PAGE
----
As one of the leading organizations for an elite group of tax professionals, the National Association of Enrolled Agents oversees the educational, career opportunities and standards of this unique profession. While membership isn’t required to work as an enrolled agent, joining the NAEA offers enhanced networking, continuing education and other services that helps distinguish good agents from excellent ones.
The Tax Experts – Enrolled Agents
After the Civil War, Americans were allowed to claim property and financial loss due to government confiscation. However, this necessary act was bogged down by fraudulent claims and disjointed efforts from state and federal powers. To prevent similar situations, in 1884 Congress formed an elite group of tax professionals, which we now know as enrolled agents.
Unlike other tax professionals, such as CPAs, enrolled agents have unlimited rights to represent and assist taxpayers throughout the United States. Because EAs hold a federal license, they may practice in any state and may assists in any capacity. From preparing and filing complex tax returns to researching and representing taxpayers in an IRS audit, enrolled agents have extensive knowledge and power within the realm of taxes.
The History of Excellence – NAEA Background
Founded in 1972, the National Association of Enrolled Agents is an optional membership organization for active and inactive EAs. Like other professional organizations, the NAEA primarily focuses on the continued training and progress of its members. According to their mission statement, the NAEA states its primary purpose as being an outspoken taxpayer rights advocate. It accomplishes this goal by enhancing EA education opportunities, protecting the integrity and interests of EAs and enhancing the responsibilities of active enrolled agents.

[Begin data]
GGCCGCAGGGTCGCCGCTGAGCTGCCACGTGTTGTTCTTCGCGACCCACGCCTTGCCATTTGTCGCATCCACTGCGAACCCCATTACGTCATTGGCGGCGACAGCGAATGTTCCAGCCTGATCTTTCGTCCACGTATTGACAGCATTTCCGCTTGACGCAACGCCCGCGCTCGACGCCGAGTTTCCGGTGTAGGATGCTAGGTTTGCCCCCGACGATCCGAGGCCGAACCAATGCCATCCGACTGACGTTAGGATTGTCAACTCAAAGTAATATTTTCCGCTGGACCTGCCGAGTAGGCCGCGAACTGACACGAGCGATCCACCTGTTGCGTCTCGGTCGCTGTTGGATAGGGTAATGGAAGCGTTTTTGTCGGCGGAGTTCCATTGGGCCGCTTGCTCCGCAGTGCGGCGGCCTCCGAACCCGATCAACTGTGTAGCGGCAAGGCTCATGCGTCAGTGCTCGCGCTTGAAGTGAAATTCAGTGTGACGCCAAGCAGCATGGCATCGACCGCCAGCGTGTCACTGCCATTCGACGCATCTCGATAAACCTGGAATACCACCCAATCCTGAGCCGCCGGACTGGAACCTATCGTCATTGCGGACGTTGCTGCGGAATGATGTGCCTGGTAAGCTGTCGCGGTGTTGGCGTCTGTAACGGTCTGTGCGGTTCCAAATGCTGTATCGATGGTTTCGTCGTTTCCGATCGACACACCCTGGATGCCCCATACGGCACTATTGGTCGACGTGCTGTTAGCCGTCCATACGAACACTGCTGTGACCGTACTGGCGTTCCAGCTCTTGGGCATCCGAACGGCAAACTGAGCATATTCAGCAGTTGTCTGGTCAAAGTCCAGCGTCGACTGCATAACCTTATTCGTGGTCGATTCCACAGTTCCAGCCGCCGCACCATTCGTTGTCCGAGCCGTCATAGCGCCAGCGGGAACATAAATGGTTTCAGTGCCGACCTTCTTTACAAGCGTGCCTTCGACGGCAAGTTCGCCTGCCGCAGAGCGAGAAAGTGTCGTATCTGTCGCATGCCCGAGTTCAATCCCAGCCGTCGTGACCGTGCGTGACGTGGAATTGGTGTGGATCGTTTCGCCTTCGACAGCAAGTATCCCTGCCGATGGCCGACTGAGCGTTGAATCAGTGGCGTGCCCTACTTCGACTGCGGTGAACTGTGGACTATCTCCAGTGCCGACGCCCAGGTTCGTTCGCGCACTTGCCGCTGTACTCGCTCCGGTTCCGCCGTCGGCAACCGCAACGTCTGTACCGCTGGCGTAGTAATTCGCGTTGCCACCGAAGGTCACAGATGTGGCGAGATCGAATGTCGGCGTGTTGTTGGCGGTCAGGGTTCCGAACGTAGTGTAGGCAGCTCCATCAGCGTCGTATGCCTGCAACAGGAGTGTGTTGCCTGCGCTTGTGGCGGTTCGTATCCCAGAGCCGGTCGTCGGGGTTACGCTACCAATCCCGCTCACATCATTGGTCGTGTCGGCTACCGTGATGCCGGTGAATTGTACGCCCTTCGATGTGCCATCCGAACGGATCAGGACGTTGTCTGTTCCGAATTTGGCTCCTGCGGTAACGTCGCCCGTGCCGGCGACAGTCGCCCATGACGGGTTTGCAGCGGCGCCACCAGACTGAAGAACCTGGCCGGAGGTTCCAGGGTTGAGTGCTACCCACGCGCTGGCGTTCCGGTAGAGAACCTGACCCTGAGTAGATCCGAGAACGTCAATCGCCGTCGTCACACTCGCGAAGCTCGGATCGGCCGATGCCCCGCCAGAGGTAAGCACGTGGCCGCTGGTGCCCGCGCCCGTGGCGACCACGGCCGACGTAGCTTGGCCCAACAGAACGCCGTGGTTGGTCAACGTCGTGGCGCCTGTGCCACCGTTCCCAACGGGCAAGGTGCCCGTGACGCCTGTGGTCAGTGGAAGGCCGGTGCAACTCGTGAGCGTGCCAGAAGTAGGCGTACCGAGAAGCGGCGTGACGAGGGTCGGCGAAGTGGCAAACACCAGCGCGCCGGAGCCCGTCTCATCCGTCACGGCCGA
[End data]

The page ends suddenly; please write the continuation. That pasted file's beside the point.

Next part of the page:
The Four Qualities of Greatness – NAEA Membership Advantages
While the NAEA offers a myriad of benefits, there are four primary components that separate this organization from others. The first of these is also the most important: continuing education. To maintain an active EA license, agents must complete at least 72 hours of continuing education coursework every three years. Without satisfying this requirement, an EA license is suspended and the agent must quickly satisfy these requirements to continue their practice. Not only is the NAEA an official IRS Office of Professional Responsibility provider of continuing education coursework, but members gain access to the latest tax code updates and protocol.
Secondly, NAEA members receive constant access to the essential resources, such as a weekly newsletter and the acclaimed EA Journal. Because taxation constantly changes, these practical resources ensure enrolled agents have the tools and knowledge to accurately assist clients.
Thirdly, NAEA members have access to a database of top enrolled agents. Networking is paramount for any professional. The NAEA not only offers a variety of online communities, but also provides face-to-face networking opportunities at its annual conference. State affiliate branches offer a more local approach to networking, which is an invaluable tool for new or recently relocated enrolled agents.
The final component that makes the NAEA a celebrated organization is its advocacy goals. Along with identifying government and legislation weaknesses, the NAEA focuses on creating and sustaining a stable, transparent and communicative industry. From protecting taxpayers against harmful regulations to simplifying complex tax codes, the NAEA plays an active role in the lives and professions of enrolled agents.
While the National Association of Enrolled Agents is only one of several organizations approved by the IRS, its impact in the lives of professionals and individuals is immeasurable. An enrolled agent is the ultimate ally for the taxpayer, which means the NAEA is the ultimate ally for enrolled agents.